But what about when the opposite happens — when a lot of worthy new guys pop up on the ballot? That’s when we get the spoilers. Now, we shouldn’t have to talk about spoilers here. Unlike citizens in a presidential election, of whom only Chicagoans may vote more than once, the writers can pick up to 10 players. Given at least a decent consensus on qualifications, 10 should be more than enough to avoid one player’s interfering with another’s candidacy. But look at someone like Lee Smith, a guy with enough votes (45.3 percent this year, 47.3 last year) to make a difference for another player, even if his own case doesn’t appear to be improving. It’s impossible to say who played spoiler to whom. But it’s reasonable to think that a writer with rigid habits who felt compelled to vote for someone last year might’ve thrown his support to Smith and not, say, Blyleven or Alomar (or both, or all three). In other words, Smith might have had a lot to do with why Alomar and Blyleven had to wait one more year for induction. We can add election spoiler to the list of things Big Lee and Ralph Nader have in common, alongside plus fastballs and tireless consumer advocacy.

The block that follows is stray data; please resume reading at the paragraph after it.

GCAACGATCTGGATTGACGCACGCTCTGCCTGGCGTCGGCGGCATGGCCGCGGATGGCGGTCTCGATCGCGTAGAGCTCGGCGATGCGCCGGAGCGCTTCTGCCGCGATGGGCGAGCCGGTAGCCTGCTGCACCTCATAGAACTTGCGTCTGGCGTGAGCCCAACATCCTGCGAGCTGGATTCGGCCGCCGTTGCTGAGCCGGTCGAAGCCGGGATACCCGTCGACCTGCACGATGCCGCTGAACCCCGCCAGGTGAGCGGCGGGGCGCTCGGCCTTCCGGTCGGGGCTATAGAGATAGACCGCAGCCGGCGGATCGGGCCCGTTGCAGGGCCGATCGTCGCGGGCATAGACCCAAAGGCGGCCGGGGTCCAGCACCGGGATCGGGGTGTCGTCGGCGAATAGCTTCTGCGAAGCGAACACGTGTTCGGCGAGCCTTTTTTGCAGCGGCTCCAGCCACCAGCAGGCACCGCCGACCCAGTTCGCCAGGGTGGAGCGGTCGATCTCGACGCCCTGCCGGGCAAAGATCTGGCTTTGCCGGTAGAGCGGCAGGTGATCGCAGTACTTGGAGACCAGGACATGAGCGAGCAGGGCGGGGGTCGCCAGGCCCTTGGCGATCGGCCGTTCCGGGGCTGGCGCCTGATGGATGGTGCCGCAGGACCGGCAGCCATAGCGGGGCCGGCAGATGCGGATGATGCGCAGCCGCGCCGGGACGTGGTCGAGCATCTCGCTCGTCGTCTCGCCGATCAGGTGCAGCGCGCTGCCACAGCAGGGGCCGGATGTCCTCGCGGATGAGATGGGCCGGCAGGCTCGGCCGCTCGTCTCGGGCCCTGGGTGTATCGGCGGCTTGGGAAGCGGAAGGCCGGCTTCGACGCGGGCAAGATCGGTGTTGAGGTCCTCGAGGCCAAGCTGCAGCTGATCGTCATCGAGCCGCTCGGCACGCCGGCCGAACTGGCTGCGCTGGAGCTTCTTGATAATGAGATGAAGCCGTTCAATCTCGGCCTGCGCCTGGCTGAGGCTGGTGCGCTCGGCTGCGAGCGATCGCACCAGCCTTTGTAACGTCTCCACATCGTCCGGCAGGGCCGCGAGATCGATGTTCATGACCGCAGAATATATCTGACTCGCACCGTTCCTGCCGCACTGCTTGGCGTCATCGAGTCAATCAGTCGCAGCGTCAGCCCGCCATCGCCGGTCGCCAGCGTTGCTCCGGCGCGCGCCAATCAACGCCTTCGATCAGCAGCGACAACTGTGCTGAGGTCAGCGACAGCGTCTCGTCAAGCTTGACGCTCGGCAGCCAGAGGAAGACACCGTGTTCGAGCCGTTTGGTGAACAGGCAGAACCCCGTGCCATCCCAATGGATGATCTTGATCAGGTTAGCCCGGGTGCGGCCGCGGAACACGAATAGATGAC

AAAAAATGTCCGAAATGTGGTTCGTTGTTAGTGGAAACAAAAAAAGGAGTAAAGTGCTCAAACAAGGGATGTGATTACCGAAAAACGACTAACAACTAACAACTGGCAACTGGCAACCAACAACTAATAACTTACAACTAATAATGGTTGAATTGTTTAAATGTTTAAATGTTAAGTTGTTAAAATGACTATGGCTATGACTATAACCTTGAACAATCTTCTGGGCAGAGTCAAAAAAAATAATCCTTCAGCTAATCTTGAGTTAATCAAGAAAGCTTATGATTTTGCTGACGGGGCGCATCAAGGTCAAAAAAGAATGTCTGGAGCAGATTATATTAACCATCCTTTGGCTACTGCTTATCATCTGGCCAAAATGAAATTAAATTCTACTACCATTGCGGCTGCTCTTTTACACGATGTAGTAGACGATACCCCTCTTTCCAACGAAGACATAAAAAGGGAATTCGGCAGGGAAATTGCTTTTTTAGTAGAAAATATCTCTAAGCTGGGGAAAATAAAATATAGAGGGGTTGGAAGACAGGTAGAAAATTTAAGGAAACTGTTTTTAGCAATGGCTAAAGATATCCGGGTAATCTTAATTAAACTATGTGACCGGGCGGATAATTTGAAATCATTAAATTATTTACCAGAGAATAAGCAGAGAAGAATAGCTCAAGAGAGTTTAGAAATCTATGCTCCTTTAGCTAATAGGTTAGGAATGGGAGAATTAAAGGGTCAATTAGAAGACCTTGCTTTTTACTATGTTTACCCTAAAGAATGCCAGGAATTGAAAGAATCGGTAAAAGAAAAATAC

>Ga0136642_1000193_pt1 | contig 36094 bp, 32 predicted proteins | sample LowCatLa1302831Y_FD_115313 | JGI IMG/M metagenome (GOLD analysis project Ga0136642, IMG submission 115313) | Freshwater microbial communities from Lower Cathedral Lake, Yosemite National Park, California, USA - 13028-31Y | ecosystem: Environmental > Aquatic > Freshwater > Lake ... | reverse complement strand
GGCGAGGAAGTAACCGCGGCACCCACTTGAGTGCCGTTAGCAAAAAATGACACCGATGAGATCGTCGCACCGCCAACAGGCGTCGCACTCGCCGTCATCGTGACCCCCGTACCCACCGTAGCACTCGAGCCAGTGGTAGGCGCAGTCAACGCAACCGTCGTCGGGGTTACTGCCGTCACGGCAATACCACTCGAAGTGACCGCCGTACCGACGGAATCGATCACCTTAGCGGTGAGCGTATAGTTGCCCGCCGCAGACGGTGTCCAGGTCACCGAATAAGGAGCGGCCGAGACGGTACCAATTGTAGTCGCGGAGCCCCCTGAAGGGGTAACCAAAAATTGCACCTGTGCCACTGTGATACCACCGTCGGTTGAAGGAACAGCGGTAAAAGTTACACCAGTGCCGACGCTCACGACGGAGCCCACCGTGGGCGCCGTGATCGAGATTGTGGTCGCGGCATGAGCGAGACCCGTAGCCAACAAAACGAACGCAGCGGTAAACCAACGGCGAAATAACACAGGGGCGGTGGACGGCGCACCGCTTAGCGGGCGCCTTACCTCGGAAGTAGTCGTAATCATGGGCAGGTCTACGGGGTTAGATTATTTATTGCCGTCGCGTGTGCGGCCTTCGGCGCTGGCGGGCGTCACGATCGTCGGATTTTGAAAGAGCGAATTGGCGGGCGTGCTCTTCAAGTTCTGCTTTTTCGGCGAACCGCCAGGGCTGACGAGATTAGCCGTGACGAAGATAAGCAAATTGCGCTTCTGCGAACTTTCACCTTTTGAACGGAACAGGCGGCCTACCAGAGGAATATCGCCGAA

Or consider this year’s voting. Of the players on the ballot in 2011, there were probably around eight who had strong Hall of Fame support from some constituency, and maybe three or four others who still had decent support. That’s not a problem when the vote limit is 10. But when the limit is whatever a particular writer is used to, it gets tricky. Edgar Martinez, Fred McGriff, Mark McGwire, and Don Mattingly all saw their totals slip, and the new guys — Jeff Bagwell, Larry Walker, and Rafael Palmeiro — had disappointing figures as well. Harold Baines, Kevin Brown, and John Olerud, who at least have vaguely comparable statistical cases to some players still in the running, dropped off altogether.